Review by Shiden_Issen

Reviewed: 12/07/10

Templars are the disease. Ezio Auditore da Firenze is the cure.

The newest addition to the Assassin's creed series and one of, if not the most expected game in 2010. Since the story is a direct continuation of AC 2, this may be a problem: According to Ubisoft only about 40 % of the players of AC 2, had the patience to play the story to the end, and it's even worse for those who haven't played the first or second parts and with Brotherhood being the first experience of this game saga. (I know the chance is remote, but it's still a possibility.) While the start of the Brotherhood game recaps the events of AC 1 & 2, at the start, let's face it. For someone who's never played the series before or only one of the titles, the recap is like trying to gleam the plot of "The DaVinci Code" by Dan Brown, from a single page summary.

The game itself starts exactly where AC2 left off. Ezio has just defeated Rodrigo Borgia and gained entry to the vault under the Sistene chapel, standing before him in the vault, the goddess Minerva, the assassin can only gape in awe as she delivers a cryptic message, the meaning of which escapes Ezio. Afterwards he escapes the Vatican with the apple of Eden and his uncle Mario in tow.

Back home in Monterrigioni villa Ezio barely has time to bed the countess of Forli Catherina Sforza following the victory celebration, when the Borgia launch a surprise attack, following the attack the apple is lost to the Borgia and Ezio himself is severely wounded. He wakes up later in Rome, and this is the start of Ezio's efforts to not only liberate Rome from Borgia occupation, but also to rebuild the Assassin order, and finally deal with the Borgia once and for all, who were the masterminds behind the treachery, that ended with the hanging of Ezio's family, save for his sister and mother. As it says in back cover of the case "Rome wasn't build in a day and it won't be conquered by a lone assassin."

The fact that the game takes place in a single city instead of several as in AC I and II, is not necessarily a downside since Rome is a large city and there's plenty to do and the different districts of the city itself are sufficiently different from each other in appearance instead of being clones.

Those who have played the previous parts have a low-to-non-existant learning curve to controls. I've played both parts before brotherhood and the controls felt almost identical without a noticable difference. But they do work without a hitch, so no complaints there. One major change however is present in game mechanics. Enemies in this game can and will attack Ezio during kill animations and can interrupt them, unlike AC I & II, where you were untouchable as soon as the animation started.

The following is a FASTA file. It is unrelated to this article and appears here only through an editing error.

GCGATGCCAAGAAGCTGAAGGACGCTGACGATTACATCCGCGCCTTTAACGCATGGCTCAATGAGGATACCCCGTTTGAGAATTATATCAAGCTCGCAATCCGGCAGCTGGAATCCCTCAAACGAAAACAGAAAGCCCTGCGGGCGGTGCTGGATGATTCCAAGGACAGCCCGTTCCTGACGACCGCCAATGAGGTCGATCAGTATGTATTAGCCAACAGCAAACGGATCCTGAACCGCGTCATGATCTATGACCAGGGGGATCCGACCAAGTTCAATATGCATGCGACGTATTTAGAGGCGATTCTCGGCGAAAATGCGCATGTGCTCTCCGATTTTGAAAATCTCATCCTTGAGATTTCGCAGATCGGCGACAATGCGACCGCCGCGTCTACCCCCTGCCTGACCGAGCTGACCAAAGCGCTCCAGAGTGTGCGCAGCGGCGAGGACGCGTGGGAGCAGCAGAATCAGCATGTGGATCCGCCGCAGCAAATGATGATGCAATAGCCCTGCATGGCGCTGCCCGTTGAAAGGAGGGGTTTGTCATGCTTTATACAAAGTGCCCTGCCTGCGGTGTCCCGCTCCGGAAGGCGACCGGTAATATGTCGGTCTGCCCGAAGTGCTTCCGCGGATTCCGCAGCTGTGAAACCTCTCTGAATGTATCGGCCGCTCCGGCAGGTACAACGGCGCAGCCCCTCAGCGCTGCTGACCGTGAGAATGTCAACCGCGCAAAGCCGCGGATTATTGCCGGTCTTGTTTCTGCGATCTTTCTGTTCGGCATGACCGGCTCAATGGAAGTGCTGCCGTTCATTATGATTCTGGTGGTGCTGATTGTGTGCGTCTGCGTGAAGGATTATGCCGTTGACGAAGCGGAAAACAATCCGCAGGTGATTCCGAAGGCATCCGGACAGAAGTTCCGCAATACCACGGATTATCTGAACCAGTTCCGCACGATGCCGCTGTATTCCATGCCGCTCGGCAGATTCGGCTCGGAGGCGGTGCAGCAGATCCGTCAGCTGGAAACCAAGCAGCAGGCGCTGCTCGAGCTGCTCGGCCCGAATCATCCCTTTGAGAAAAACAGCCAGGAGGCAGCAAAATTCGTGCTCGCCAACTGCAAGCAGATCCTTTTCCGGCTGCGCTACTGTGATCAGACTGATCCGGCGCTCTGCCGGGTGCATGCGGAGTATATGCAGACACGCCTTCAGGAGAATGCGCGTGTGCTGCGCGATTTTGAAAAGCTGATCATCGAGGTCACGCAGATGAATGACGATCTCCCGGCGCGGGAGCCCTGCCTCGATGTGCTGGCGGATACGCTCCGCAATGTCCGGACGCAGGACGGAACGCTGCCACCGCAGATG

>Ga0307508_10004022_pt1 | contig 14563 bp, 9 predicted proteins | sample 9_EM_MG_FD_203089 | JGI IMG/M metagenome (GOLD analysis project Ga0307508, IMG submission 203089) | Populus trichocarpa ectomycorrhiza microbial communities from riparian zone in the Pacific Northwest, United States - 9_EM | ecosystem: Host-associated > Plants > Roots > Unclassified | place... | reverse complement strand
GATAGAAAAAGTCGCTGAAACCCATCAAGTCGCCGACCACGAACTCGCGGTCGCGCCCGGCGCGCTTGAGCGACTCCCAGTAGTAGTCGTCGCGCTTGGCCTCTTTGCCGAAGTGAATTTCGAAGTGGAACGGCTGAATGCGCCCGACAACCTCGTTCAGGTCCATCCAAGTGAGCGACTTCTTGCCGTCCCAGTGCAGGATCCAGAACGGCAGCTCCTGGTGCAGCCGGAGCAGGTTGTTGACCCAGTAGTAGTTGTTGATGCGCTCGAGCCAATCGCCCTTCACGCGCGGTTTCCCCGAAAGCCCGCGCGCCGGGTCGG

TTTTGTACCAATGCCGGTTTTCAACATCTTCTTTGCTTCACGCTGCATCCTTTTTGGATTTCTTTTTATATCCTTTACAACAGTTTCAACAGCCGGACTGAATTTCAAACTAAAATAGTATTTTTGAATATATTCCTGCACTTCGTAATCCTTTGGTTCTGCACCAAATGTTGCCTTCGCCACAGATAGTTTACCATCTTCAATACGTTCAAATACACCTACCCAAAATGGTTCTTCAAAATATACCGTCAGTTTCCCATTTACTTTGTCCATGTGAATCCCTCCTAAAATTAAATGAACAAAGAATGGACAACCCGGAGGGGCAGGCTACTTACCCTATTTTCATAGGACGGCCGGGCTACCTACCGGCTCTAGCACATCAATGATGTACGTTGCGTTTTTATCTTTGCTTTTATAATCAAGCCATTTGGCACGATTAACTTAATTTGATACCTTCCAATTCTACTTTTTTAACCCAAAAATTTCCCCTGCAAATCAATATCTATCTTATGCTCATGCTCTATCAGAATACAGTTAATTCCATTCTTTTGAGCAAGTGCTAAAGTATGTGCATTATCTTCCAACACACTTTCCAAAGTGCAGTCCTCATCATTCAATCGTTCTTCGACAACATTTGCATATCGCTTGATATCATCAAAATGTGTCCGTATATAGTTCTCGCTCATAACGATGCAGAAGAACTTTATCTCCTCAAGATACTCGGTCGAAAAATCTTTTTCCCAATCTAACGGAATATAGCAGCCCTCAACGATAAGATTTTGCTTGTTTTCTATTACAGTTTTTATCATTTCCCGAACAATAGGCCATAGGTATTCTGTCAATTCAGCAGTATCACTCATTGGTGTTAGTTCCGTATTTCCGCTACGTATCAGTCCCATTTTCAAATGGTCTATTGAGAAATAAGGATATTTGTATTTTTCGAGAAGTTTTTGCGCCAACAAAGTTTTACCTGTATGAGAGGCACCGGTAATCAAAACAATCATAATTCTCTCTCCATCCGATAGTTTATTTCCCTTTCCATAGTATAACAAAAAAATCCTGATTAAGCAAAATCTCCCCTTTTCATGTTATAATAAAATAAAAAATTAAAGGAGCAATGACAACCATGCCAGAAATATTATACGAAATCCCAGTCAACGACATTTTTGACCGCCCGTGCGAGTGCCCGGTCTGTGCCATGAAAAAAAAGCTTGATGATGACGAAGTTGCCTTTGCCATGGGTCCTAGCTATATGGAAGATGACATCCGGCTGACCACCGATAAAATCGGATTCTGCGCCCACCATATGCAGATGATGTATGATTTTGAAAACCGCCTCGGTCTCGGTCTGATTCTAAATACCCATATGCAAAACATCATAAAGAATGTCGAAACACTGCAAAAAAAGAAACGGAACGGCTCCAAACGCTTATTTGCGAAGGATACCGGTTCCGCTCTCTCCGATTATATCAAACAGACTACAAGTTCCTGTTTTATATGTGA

Unfortunately micro-managing, the scourge of every genre other than strategy games has also wormed it's way into this series, AC 2 introduced this meta-game in the form of renovating Ezio's family villa, this was fortunately kept at a tolerable level, without being overly complex or time-consuming. This time you're responsible for renovating the entire city of Rome, (with exception of two districts). As well as micro-managing the several guilds. Apparently micromanaging is here to stay, *sigh*.

There are two more complaints that mar this otherwise very well polished game, collecting items and memory synchronization. In AC 2 Ezio had to collect invisible feathers, all 100 of them scattered all over various cities, with nothing to help save eagle vision. In this game feather scourge is still present but only 10 feathers, however you now need to remove a grand total of 101 Borgia flags from scattered across Rome's various districts and secret locations, while the developers have apparently, learned their lesson, by providing maps, which mark flag positions on maps when purchased, or spotting a flag or feather with eagle vision also marks the location permanently, map or no. Still this is one aspect of the game that should either be ditched altogether, or barring that, keep the number of items on a tolerable level.

As for the memory synchronization, in order to achieve 100 % synchronization. There are conditions that must be fulfilled in completing memory sequences to achieve total synchronization. Some the conditions in these sequences are unreasonably difficult to fulfill, and once fail a condition mid-memory, you're forced to replay the memory from the start, with a clean slate. Again and again and again until you can fulfill the unforgiving demands. This, mind you is not challenging, but closer to hazing.

So as a summary of this game, the positives and the negatives:


*Good and riveting story.
*Beautiful visual look of the game.
*Near flawless controls


*Renovating metagame and guild micromanagement is boring.
*Pointless fetch-and-carry flag & feather collection
*Certain unreasonably hard synchronization conditions.
*Tedious guild challenges

So the final verdict: definitely buyworthy, you won't complete this in one sitting, 9/10.

Rating:   4.5 - Outstanding

Product Release: Assassin's Creed: Brotherhood (Codex Edition) (EU, 11/16/10)

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